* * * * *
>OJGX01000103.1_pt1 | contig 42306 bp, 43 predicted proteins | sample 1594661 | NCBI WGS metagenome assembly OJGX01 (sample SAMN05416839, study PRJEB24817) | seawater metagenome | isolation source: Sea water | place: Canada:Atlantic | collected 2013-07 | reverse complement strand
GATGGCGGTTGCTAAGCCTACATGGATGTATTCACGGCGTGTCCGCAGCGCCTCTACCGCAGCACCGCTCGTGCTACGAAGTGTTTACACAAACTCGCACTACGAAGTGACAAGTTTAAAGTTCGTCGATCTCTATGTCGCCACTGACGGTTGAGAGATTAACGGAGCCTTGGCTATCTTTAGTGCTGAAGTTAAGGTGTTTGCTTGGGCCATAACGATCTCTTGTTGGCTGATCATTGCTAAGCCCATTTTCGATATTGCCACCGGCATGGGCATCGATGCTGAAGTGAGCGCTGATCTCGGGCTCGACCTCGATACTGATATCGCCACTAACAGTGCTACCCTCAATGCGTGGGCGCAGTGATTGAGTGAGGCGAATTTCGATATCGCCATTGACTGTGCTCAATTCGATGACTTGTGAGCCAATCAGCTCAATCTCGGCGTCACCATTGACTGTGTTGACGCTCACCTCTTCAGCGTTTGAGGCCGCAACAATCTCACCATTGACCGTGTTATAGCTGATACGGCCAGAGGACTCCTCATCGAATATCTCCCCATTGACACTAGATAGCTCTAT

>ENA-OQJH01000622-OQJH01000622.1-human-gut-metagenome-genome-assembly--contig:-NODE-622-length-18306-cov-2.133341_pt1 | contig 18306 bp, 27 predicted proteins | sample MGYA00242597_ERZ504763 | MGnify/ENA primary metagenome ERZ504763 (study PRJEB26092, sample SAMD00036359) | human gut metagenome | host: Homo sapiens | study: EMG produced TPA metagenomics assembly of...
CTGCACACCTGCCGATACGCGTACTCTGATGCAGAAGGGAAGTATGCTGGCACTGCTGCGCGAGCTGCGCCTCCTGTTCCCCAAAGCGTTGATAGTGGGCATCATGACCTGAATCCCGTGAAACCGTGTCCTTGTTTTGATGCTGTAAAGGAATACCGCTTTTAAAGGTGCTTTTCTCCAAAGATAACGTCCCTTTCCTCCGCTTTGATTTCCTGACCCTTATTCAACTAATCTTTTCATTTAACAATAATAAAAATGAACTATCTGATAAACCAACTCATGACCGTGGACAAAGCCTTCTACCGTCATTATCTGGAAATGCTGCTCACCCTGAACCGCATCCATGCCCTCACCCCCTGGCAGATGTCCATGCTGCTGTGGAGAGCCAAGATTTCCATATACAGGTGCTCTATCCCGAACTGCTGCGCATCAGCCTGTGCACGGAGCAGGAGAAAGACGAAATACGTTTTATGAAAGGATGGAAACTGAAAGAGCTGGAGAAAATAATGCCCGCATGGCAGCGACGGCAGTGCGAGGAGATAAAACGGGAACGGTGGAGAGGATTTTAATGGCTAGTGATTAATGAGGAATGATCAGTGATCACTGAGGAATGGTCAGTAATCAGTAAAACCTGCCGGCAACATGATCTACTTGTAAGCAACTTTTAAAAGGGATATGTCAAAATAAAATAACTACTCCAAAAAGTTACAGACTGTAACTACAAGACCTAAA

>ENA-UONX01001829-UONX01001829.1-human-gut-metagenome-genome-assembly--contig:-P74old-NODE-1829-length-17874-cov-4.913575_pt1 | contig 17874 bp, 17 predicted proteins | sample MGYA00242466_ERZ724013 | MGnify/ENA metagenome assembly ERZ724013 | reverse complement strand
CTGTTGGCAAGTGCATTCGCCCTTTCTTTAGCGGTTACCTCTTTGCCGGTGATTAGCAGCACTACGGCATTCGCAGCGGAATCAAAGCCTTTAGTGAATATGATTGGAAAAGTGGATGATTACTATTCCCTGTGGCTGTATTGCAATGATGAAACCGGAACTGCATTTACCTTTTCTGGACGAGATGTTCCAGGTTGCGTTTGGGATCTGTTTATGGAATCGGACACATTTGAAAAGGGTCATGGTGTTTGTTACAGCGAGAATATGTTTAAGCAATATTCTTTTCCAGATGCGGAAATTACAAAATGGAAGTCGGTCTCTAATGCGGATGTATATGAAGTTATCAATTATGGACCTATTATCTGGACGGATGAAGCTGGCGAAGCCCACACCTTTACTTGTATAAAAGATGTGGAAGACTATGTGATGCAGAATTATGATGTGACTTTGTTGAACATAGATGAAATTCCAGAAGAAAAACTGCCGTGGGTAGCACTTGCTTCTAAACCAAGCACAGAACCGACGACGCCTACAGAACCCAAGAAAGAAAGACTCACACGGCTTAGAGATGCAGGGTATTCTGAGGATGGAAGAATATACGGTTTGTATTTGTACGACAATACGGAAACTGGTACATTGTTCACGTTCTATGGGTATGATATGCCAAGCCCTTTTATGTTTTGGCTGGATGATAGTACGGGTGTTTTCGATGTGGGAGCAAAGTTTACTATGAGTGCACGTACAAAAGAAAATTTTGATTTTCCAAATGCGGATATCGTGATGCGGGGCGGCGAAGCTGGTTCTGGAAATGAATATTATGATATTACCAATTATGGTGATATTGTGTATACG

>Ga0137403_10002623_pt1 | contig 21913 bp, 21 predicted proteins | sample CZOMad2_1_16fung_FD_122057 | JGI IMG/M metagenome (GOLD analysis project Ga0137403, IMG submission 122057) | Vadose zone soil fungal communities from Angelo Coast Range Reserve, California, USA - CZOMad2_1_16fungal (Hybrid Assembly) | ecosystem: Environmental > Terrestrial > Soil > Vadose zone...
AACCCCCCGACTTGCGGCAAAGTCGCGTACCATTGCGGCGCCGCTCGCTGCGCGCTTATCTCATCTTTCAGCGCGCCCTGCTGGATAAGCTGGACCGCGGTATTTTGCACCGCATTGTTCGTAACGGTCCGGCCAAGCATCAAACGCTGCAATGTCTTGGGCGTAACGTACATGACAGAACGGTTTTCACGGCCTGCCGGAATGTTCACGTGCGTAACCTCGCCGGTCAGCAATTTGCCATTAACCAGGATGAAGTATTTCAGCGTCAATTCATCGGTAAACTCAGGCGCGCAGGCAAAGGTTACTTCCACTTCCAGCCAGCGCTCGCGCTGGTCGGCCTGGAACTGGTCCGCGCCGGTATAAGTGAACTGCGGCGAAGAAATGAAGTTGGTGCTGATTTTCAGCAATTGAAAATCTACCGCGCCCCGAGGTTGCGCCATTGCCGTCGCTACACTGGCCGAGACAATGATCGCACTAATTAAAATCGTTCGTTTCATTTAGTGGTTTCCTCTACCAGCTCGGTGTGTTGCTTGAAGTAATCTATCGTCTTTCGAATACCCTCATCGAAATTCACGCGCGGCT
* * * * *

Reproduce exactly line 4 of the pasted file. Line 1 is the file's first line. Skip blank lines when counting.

CTGCACACCTGCCGATACGCGTACTCTGATGCAGAAGGGAAGTATGCTGGCACTGCTGCGCGAGCTGCGCCTCCTGTTCCCCAAAGCGTTGATAGTGGGCATCATGACCTGAATCCCGTGAAACCGTGTCCTTGTTTTGATGCTGTAAAGGAATACCGCTTTTAAAGGTGCTTTTCTCCAAAGATAACGTCCCTTTCCTCCGCTTTGATTTCCTGACCCTTATTCAACTAATCTTTTCATTTAACAATAATAAAAATGAACTATCTGATAAACCAACTCATGACCGTGGACAAAGCCTTCTACCGTCATTATCTGGAAATGCTGCTCACCCTGAACCGCATCCATGCCCTCACCCCCTGGCAGATGTCCATGCTGCTGTGGAGAGCCAAGATTTCCATATACAGGTGCTCTATCCCGAACTGCTGCGCATCAGCCTGTGCACGGAGCAGGAGAAAGACGAAATACGTTTTATGAAAGGATGGAAACTGAAAGAGCTGGAGAAAATAATGCCCGCATGGCAGCGACGGCAGTGCGAGGAGATAAAACGGGAACGGTGGAGAGGATTTTAATGGCTAGTGATTAATGAGGAATGATCAGTGATCACTGAGGAATGGTCAGTAATCAGTAAAACCTGCCGGCAACATGATCTACTTGTAAGCAACTTTTAAAAGGGATATGTCAAAATAAAATAACTACTCCAAAAAGTTACAGACTGTAACTACAAGACCTAAA